Car fringe benefit reforms introduced into Parliament
Further to the reform announced in the Federal Budget, the
Government has introduced into the Parliament on 2 June 2011 Tax
Laws Amendment (2011 Measures No. 5) Bill 2011 (the Bill) which
details changes to the statutory formula method in calculating the
taxable value of car fringe benefits provided as well as associated
The proposed legislation seeks to replace the current tiered
statutory rates with a flat rate of 20% applicable regardless of
the distance travelled from 1 April 2014.
The operating cost method remains unchanged and is available as
an alternative option for employers.
Broadly, the currently tiered statutory rates would still apply
to an existing arrangement provided a financially binding
commitment has been agreed to prior to 7:30pm 10 May 2011 in
relation to a particular car. The car benefit does not need
to have been delivered by 10 May 2011.
The Explanatory Memorandum (EM) to the Bill also provided a
range of scenarios under which the transitional rules will apply to
arrangements entered after 7:30pm 10 May 2011. They
Any changes made to existing arrangements after 7:30pm 10 May
2011 will be considered new commitments and subject to the new
Extension of an existing arrangement would also be considered a
new contract and subject to the new rules.
Where an employer is taken over by another company, existing
arrangements previously held by the employer would also be caught
by the new rules from that date.
However, the transitional statutory rates would not apply to any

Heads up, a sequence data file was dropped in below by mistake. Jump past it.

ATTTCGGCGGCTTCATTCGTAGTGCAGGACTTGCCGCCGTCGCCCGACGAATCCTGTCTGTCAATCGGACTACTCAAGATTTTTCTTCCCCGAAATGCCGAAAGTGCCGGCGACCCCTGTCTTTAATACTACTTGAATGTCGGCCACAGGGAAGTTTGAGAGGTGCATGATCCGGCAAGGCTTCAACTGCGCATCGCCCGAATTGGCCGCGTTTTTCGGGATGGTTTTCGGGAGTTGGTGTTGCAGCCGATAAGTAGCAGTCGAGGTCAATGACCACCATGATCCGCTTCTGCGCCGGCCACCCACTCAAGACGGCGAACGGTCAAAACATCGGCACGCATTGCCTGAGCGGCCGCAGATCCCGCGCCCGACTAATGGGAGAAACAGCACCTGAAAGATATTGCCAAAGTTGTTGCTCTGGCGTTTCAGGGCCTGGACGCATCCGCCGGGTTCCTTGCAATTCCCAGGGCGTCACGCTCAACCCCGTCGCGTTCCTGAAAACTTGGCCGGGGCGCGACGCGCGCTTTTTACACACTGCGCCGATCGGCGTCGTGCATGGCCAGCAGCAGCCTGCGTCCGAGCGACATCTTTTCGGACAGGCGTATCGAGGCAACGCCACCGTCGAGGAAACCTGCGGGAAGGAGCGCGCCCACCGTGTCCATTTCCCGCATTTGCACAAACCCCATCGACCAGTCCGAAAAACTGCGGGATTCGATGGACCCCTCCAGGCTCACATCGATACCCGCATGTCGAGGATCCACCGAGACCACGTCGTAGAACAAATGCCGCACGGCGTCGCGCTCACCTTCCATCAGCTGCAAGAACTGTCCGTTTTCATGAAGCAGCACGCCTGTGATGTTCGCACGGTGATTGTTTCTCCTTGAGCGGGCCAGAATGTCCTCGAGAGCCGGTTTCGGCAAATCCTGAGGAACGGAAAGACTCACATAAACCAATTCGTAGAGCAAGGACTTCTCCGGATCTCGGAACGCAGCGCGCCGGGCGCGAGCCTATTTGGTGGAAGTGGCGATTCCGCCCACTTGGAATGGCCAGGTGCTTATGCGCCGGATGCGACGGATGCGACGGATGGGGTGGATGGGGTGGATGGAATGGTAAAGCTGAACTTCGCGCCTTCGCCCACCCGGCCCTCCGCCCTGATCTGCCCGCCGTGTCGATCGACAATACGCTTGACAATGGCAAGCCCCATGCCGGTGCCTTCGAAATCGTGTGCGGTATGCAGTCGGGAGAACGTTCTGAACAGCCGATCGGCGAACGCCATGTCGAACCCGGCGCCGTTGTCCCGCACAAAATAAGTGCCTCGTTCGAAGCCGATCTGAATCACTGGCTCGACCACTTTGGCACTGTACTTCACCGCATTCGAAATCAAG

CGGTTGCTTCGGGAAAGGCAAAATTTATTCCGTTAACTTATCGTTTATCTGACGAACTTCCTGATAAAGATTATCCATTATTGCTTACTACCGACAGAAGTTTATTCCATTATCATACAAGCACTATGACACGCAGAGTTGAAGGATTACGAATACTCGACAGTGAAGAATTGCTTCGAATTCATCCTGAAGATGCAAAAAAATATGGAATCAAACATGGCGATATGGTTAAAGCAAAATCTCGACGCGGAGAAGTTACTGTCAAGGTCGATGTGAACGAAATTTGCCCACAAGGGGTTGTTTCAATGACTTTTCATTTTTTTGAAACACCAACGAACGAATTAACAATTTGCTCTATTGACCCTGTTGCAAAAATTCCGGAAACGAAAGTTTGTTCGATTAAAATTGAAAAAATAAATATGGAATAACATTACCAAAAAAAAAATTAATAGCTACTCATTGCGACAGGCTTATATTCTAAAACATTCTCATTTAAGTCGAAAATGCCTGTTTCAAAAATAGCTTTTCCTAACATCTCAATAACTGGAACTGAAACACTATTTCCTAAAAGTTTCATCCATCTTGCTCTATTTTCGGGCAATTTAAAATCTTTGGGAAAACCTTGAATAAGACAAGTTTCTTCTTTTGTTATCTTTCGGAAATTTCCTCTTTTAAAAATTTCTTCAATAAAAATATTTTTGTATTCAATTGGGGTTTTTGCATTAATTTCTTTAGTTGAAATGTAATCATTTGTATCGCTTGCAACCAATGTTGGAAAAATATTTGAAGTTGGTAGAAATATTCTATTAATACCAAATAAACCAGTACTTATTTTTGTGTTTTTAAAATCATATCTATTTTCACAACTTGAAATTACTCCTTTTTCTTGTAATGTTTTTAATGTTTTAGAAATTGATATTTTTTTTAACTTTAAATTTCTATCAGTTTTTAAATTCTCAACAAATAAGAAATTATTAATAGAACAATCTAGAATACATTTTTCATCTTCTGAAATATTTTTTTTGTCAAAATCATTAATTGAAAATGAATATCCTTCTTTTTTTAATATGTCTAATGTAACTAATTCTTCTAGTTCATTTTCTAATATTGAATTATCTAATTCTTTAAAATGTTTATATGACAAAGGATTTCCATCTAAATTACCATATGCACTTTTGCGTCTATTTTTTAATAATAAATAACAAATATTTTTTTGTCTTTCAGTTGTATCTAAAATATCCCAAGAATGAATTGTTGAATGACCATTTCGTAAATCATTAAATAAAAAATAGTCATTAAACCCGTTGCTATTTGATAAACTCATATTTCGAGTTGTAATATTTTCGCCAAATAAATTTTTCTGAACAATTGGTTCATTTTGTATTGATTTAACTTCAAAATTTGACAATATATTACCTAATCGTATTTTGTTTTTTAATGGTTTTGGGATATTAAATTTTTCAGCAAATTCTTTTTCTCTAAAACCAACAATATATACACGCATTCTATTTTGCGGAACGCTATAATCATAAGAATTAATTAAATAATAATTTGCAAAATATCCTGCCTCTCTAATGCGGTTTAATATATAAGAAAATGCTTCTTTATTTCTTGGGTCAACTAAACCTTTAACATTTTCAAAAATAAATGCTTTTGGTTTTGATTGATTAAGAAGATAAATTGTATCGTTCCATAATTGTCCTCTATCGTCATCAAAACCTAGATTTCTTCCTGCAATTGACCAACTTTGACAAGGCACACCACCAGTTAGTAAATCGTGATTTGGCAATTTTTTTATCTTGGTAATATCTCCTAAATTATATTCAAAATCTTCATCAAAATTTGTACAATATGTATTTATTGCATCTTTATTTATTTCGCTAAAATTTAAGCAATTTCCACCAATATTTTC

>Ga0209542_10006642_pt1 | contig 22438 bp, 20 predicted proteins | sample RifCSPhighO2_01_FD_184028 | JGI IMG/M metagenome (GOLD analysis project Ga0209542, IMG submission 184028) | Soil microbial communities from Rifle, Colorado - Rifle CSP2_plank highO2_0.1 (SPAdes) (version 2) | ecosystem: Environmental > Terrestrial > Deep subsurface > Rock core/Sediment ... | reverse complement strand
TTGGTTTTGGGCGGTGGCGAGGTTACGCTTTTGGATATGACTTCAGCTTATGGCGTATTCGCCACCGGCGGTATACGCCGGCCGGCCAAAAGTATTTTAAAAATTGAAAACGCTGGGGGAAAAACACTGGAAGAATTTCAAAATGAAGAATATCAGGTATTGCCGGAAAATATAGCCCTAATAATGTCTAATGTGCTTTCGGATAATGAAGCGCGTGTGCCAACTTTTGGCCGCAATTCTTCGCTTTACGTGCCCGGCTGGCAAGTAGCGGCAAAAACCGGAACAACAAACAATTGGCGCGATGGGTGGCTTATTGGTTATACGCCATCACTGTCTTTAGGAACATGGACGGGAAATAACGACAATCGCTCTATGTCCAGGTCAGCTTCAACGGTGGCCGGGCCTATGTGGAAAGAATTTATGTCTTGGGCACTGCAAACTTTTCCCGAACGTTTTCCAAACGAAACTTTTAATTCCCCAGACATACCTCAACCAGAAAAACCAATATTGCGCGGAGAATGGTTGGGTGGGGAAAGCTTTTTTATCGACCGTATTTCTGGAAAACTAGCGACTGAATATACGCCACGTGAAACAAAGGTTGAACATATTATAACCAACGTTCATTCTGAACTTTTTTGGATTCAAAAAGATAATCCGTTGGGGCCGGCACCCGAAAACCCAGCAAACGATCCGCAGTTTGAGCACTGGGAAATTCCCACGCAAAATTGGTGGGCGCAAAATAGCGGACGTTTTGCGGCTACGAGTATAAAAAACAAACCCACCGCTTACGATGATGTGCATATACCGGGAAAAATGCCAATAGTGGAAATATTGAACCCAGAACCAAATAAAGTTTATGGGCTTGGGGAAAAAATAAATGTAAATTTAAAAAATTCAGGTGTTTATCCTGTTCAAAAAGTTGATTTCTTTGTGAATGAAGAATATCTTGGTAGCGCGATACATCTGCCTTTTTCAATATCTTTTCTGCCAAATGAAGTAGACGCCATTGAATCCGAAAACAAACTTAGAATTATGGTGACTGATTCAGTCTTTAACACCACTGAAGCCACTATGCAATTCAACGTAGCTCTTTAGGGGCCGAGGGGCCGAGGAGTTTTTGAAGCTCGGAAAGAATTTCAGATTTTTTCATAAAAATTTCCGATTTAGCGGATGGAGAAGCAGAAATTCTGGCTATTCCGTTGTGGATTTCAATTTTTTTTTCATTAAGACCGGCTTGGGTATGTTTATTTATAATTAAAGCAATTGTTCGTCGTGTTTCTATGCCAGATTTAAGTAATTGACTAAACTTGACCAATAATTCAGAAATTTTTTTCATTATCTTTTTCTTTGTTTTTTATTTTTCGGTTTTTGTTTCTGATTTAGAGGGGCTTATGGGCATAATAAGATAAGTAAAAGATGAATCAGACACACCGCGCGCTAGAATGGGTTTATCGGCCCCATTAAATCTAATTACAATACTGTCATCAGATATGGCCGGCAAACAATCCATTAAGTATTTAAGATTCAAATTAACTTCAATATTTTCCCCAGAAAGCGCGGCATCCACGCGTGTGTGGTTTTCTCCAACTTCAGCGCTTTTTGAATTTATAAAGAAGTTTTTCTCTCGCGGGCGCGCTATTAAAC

of the above changes until the beginning of the next fringe
benefits tax (FBT) year.
The Bill also contains a provision allowing employers to elect
to apply the flat statutory rate of 20% directly but this is only
subject to the affected employees not being worse off financially
as a result of that election and giving their consent.
The EM also cautioned against employers and employees who have
sought to end existing contracts early and who immediately entered
into new contracts to get the benefit of the new arrangements will
be subject to the general anti-avoidance provisions.
Whilst the proposed legislation has provided some clarifications
on the initial uncertainties surrounding changes to existing car
fringe benefits arrangements, it does not alleviate employers from
additional administrative burden in trying to correctly navigate
through the myriad of new rules over the next three FBT years.
Exemptions or concessions on stamp duty could apply when contemplating the purchase or transfer of NSW real estate.
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